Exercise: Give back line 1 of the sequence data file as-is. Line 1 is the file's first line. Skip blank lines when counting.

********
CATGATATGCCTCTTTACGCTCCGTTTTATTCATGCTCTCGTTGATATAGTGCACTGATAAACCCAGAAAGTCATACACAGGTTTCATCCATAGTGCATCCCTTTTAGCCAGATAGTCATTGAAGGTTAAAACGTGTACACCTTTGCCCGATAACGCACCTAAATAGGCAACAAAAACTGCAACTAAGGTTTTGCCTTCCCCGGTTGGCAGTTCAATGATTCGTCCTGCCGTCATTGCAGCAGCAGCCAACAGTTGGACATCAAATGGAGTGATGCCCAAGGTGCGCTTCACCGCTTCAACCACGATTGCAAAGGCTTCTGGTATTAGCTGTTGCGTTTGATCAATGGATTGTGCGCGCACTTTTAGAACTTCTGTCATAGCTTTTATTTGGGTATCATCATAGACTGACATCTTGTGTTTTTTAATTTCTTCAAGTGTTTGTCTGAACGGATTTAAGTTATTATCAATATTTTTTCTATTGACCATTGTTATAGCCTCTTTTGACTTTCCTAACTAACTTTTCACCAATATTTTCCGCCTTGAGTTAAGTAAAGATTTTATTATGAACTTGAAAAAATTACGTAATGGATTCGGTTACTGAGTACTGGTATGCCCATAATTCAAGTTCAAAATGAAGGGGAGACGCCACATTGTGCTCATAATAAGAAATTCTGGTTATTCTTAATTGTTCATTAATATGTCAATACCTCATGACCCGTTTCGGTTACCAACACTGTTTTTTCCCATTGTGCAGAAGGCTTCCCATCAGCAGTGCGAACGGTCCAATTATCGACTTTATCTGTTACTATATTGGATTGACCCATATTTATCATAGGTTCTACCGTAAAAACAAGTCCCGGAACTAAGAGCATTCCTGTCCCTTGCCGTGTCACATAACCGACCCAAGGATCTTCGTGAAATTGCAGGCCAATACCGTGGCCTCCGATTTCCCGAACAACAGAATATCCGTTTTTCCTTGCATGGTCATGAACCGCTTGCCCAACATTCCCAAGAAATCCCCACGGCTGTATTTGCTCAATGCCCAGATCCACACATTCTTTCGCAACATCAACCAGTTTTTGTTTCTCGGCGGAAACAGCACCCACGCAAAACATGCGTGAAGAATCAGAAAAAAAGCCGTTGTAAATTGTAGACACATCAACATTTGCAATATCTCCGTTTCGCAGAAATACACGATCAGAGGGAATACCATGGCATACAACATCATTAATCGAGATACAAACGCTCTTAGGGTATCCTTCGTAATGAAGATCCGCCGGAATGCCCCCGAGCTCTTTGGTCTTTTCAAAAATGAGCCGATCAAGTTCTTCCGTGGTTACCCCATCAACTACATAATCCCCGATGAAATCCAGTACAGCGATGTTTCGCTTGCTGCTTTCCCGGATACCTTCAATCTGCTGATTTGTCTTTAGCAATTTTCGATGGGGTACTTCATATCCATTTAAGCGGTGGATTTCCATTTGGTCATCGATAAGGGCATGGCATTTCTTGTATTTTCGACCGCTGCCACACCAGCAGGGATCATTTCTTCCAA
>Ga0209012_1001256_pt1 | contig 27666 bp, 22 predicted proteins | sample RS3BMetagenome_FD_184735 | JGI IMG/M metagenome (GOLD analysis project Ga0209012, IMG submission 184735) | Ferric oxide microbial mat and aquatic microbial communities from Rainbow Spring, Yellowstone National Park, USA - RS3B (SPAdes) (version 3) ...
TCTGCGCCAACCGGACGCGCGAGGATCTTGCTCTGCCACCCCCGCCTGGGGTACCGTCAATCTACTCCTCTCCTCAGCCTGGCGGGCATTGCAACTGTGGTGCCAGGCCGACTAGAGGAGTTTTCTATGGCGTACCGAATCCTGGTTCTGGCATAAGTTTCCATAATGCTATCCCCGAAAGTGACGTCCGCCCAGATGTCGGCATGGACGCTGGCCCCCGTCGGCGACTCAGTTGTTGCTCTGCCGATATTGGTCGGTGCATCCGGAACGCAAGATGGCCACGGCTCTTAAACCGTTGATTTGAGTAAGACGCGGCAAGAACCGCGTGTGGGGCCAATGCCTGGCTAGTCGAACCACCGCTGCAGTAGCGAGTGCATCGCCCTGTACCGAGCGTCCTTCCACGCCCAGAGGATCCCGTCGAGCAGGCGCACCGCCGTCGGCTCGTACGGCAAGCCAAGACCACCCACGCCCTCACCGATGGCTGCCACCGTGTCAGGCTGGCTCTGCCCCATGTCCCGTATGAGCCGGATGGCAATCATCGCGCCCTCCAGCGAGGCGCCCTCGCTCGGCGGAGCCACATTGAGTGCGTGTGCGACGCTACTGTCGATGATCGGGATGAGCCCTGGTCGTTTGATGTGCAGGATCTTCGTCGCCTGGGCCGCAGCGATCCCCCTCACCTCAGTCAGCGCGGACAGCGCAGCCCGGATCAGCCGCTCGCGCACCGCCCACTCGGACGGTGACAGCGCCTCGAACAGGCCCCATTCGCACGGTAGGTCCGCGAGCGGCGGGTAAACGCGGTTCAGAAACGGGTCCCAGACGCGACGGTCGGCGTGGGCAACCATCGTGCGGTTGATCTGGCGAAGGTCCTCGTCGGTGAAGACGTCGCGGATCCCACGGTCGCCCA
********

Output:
CATGATATGCCTCTTTACGCTCCGTTTTATTCATGCTCTCGTTGATATAGTGCACTGATAAACCCAGAAAGTCATACACAGGTTTCATCCATAGTGCATCCCTTTTAGCCAGATAGTCATTGAAGGTTAAAACGTGTACACCTTTGCCCGATAACGCACCTAAATAGGCAACAAAAACTGCAACTAAGGTTTTGCCTTCCCCGGTTGGCAGTTCAATGATTCGTCCTGCCGTCATTGCAGCAGCAGCCAACAGTTGGACATCAAATGGAGTGATGCCCAAGGTGCGCTTCACCGCTTCAACCACGATTGCAAAGGCTTCTGGTATTAGCTGTTGCGTTTGATCAATGGATTGTGCGCGCACTTTTAGAACTTCTGTCATAGCTTTTATTTGGGTATCATCATAGACTGACATCTTGTGTTTTTTAATTTCTTCAAGTGTTTGTCTGAACGGATTTAAGTTATTATCAATATTTTTTCTATTGACCATTGTTATAGCCTCTTTTGACTTTCCTAACTAACTTTTCACCAATATTTTCCGCCTTGAGTTAAGTAAAGATTTTATTATGAACTTGAAAAAATTACGTAATGGATTCGGTTACTGAGTACTGGTATGCCCATAATTCAAGTTCAAAATGAAGGGGAGACGCCACATTGTGCTCATAATAAGAAATTCTGGTTATTCTTAATTGTTCATTAATATGTCAATACCTCATGACCCGTTTCGGTTACCAACACTGTTTTTTCCCATTGTGCAGAAGGCTTCCCATCAGCAGTGCGAACGGTCCAATTATCGACTTTATCTGTTACTATATTGGATTGACCCATATTTATCATAGGTTCTACCGTAAAAACAAGTCCCGGAACTAAGAGCATTCCTGTCCCTTGCCGTGTCACATAACCGACCCAAGGATCTTCGTGAAATTGCAGGCCAATACCGTGGCCTCCGATTTCCCGAACAACAGAATATCCGTTTTTCCTTGCATGGTCATGAACCGCTTGCCCAACATTCCCAAGAAATCCCCACGGCTGTATTTGCTCAATGCCCAGATCCACACATTCTTTCGCAACATCAACCAGTTTTTGTTTCTCGGCGGAAACAGCACCCACGCAAAACATGCGTGAAGAATCAGAAAAAAAGCCGTTGTAAATTGTAGACACATCAACATTTGCAATATCTCCGTTTCGCAGAAATACACGATCAGAGGGAATACCATGGCATACAACATCATTAATCGAGATACAAACGCTCTTAGGGTATCCTTCGTAATGAAGATCCGCCGGAATGCCCCCGAGCTCTTTGGTCTTTTCAAAAATGAGCCGATCAAGTTCTTCCGTGGTTACCCCATCAACTACATAATCCCCGATGAAATCCAGTACAGCGATGTTTCGCTTGCTGCTTTCCCGGATACCTTCAATCTGCTGATTTGTCTTTAGCAATTTTCGATGGGGTACTTCATATCCATTTAAGCGGTGGATTTCCATTTGGTCATCGATAAGGGCATGGCATTTCTTGTATTTTCGACCGCTGCCACACCAGCAGGGATCATTTCTTCCAA